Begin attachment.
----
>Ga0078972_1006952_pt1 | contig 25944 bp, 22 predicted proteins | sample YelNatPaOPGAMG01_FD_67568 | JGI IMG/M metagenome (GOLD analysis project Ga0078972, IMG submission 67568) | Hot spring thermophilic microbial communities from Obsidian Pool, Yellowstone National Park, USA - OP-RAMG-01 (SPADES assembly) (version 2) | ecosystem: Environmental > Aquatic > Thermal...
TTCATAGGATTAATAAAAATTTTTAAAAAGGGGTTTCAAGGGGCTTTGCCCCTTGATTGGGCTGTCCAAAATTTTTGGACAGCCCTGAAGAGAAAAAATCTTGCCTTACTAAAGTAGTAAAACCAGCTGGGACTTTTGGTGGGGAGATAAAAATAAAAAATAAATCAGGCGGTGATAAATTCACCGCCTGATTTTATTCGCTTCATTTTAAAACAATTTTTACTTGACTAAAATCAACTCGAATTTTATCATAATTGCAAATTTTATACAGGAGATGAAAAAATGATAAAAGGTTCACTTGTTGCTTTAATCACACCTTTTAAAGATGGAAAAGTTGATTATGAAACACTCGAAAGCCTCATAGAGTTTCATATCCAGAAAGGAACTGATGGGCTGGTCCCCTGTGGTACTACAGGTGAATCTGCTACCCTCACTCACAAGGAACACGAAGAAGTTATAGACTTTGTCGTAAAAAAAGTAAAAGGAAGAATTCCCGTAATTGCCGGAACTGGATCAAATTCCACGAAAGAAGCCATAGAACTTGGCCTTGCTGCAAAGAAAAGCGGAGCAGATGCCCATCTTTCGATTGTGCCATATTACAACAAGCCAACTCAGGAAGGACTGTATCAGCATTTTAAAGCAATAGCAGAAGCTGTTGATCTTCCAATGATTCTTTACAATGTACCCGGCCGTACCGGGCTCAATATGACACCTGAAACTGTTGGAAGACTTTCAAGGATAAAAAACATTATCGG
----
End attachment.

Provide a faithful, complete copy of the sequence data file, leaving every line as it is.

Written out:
>Ga0078972_1006952_pt1 | contig 25944 bp, 22 predicted proteins | sample YelNatPaOPGAMG01_FD_67568 | JGI IMG/M metagenome (GOLD analysis project Ga0078972, IMG submission 67568) | Hot spring thermophilic microbial communities from Obsidian Pool, Yellowstone National Park, USA - OP-RAMG-01 (SPADES assembly) (version 2) | ecosystem: Environmental > Aquatic > Thermal...
TTCATAGGATTAATAAAAATTTTTAAAAAGGGGTTTCAAGGGGCTTTGCCCCTTGATTGGGCTGTCCAAAATTTTTGGACAGCCCTGAAGAGAAAAAATCTTGCCTTACTAAAGTAGTAAAACCAGCTGGGACTTTTGGTGGGGAGATAAAAATAAAAAATAAATCAGGCGGTGATAAATTCACCGCCTGATTTTATTCGCTTCATTTTAAAACAATTTTTACTTGACTAAAATCAACTCGAATTTTATCATAATTGCAAATTTTATACAGGAGATGAAAAAATGATAAAAGGTTCACTTGTTGCTTTAATCACACCTTTTAAAGATGGAAAAGTTGATTATGAAACACTCGAAAGCCTCATAGAGTTTCATATCCAGAAAGGAACTGATGGGCTGGTCCCCTGTGGTACTACAGGTGAATCTGCTACCCTCACTCACAAGGAACACGAAGAAGTTATAGACTTTGTCGTAAAAAAAGTAAAAGGAAGAATTCCCGTAATTGCCGGAACTGGATCAAATTCCACGAAAGAAGCCATAGAACTTGGCCTTGCTGCAAAGAAAAGCGGAGCAGATGCCCATCTTTCGATTGTGCCATATTACAACAAGCCAACTCAGGAAGGACTGTATCAGCATTTTAAAGCAATAGCAGAAGCTGTTGATCTTCCAATGATTCTTTACAATGTACCCGGCCGTACCGGGCTCAATATGACACCTGAAACTGTTGGAAGACTTTCAAGGATAAAAAACATTATCGG